Continuando na nossa série de alertas (não, não era uma série mas acabo de inventar isso) chegamos a um excelente texto sobre o futuro de java x .Net no infoQ. Deste eu destaco:
When .NET was first released in 2000/2001, the Java community considered it a “clone” of Java, both language and standard library. Comparing simple code samples surely support this impression. However, MS profited from many years of experience with Java, and managed to solve some issues that Sun only now realizes as problems. The impression that the .NET and the CLR are evolving faster than Java is not lost on the Java community.
Other examples of this are modularization and versioning, which.NET solved by choosing the assembly, a collection of classes, as the basic deployment unit. Assemblies are equipped with metadata such as version information, unlike Java’s Jar file which lack versioning metadata. This is troublesome for increasingly large applications, which load many libraries. OSGi now provides a solution for this, Sun is busy adding something similar to Java 7.
The Java language keeps on catching up with C#, adding features such as Generics and features such as AutoBoxing, Enumerated types or Annotations. C# now has anonymous expression support, which forms the underpinning of the LINQ technology. LINQ can be thought of a statically typed query language for many different types of data sources, such as XML, relational databases, but also arbitrary object graphs. The Java space, meanwhile, debates language minutiae such as language support for properties and which of four types of anonymous function to include in the language.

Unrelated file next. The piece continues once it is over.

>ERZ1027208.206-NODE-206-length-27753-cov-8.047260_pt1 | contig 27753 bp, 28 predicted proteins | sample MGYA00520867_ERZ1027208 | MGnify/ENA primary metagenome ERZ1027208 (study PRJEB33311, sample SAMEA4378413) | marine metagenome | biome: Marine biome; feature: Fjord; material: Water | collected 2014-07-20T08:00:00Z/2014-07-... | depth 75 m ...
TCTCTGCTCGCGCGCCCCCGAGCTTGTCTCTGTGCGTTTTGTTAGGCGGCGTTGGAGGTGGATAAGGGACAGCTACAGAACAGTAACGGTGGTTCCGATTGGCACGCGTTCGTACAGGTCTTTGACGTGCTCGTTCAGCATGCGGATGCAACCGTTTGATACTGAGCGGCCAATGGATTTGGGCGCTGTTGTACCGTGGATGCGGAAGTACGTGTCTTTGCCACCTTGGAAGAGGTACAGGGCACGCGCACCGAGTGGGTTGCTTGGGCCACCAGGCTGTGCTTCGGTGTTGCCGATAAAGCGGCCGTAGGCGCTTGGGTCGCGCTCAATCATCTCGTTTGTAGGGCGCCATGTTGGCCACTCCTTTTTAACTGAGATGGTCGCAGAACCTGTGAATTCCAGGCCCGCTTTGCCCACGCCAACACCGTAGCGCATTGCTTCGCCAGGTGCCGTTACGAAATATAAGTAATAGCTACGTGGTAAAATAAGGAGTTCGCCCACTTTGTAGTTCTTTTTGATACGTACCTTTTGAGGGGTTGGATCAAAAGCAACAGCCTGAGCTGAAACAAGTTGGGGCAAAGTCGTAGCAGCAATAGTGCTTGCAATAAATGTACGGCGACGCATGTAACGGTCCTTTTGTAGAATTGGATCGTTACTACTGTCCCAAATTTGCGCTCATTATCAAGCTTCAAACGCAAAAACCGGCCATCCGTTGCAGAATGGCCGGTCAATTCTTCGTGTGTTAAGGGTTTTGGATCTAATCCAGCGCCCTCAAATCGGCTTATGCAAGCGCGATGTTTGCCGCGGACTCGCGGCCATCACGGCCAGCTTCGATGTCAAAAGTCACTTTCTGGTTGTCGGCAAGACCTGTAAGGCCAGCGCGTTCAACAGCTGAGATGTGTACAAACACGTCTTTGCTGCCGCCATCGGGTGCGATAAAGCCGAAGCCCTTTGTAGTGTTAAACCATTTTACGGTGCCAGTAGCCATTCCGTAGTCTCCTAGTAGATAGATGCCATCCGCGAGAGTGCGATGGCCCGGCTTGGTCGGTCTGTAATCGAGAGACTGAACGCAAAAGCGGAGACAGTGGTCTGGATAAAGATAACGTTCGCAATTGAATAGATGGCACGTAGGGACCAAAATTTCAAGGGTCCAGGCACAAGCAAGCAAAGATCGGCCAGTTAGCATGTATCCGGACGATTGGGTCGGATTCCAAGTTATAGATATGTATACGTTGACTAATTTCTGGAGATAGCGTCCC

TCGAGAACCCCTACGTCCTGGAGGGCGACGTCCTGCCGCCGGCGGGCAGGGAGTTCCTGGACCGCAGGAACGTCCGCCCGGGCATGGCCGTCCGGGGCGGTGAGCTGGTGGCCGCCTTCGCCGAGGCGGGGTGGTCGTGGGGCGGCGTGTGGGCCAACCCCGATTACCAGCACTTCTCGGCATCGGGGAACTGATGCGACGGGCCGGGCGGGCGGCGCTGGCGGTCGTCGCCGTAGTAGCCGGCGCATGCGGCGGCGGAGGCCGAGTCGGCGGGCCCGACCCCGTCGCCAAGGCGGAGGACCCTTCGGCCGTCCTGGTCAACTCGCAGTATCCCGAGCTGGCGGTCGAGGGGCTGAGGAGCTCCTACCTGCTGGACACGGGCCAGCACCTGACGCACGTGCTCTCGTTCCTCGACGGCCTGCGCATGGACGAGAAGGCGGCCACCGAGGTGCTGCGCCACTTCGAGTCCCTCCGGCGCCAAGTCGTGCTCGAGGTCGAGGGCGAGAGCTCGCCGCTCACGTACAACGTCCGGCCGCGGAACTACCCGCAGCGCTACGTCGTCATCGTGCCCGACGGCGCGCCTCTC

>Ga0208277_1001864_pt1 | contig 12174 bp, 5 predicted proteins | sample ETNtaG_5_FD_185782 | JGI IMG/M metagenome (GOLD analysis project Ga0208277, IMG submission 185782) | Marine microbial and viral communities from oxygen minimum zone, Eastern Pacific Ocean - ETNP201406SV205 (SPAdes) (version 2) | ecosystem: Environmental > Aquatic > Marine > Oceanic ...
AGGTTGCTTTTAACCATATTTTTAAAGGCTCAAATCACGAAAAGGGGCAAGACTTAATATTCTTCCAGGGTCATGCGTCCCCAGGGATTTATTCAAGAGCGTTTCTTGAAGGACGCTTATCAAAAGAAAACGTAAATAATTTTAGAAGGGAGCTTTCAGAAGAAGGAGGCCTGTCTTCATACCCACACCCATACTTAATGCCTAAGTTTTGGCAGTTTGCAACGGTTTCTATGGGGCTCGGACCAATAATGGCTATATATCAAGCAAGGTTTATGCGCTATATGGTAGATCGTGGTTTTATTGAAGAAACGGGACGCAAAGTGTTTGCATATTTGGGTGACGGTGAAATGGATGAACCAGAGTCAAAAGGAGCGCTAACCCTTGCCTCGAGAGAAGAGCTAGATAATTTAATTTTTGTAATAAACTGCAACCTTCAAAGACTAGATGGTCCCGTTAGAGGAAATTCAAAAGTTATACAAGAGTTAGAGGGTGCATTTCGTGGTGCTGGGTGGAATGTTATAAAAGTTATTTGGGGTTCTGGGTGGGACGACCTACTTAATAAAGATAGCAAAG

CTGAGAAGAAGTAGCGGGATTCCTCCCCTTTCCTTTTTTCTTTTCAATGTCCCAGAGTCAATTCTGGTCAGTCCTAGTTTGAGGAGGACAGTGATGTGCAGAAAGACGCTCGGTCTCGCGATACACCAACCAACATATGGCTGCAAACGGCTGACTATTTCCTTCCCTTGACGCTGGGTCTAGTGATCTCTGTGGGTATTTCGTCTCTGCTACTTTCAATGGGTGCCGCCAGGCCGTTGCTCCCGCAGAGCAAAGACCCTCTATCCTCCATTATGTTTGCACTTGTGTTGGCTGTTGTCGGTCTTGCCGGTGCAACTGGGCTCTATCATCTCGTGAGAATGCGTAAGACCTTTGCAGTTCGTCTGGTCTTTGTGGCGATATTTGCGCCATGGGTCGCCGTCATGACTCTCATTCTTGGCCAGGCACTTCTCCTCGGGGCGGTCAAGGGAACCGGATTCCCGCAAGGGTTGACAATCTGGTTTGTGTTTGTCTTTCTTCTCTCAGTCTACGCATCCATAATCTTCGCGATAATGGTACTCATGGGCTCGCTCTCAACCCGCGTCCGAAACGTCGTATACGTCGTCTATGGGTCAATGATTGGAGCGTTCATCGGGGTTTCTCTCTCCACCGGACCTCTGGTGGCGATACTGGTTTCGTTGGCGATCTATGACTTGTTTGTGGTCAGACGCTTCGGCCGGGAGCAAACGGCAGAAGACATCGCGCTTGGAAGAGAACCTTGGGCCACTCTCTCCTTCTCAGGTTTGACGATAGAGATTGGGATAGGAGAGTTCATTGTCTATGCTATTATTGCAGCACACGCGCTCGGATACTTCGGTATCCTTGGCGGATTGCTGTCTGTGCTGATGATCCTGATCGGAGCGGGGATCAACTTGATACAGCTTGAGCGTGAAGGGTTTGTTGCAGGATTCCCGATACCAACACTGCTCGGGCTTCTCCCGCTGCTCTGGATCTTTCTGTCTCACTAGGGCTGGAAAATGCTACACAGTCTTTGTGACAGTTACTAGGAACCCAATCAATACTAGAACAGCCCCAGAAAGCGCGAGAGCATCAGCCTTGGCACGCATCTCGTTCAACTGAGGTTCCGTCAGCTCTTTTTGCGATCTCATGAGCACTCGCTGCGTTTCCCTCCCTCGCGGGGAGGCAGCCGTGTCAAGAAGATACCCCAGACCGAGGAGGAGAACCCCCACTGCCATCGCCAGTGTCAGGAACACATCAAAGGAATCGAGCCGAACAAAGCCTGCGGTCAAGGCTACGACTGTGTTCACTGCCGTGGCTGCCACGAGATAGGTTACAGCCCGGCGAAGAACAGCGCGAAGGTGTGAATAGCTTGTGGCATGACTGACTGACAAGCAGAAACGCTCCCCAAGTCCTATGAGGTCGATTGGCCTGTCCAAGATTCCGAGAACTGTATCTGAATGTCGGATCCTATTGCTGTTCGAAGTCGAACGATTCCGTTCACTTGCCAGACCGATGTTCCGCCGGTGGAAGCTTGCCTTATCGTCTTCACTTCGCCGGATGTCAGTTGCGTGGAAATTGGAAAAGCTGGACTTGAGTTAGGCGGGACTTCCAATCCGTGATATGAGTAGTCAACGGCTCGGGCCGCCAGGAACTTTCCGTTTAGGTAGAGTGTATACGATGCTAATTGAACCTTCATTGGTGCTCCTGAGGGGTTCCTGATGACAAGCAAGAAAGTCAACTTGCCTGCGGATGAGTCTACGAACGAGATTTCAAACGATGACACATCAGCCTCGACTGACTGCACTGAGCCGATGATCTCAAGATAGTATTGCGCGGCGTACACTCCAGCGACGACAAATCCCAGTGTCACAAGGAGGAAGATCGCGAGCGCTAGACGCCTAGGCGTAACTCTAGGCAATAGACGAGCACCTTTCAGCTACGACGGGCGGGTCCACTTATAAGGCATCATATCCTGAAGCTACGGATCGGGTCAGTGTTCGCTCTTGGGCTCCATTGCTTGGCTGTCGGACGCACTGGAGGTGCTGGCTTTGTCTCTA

The Java space doesn’t really any of the mentioned items, except for the hosting interface, which was added in Java 6, under the name of JSR 223. This is basically just framework to add new language runtimes and initialize and access them in a standardized way.
Jim Hugunin continues with a detailed explanation of how dynamic method dispatch is handled, which makes use of extension methods and other existing CLR systems. The only comparable initiative is JSR 292, which among other things wants to add a new bytecode invokedynamic .This effort was started by Gilad Bracha, who soon after the creation of the JSR, left Sun, and is now not convinced that this project will bring any short term solutions:
Exceto a bizarrice do LINQ, este texto só mostra algo que vem sendo visto diariamente. Provavelmente a JVM e a CLR vão disputar como VMs de linguagens dinâmicas e de DSLs, e tudo mostra uma vantagem técnica para a MSFT. Acordemos.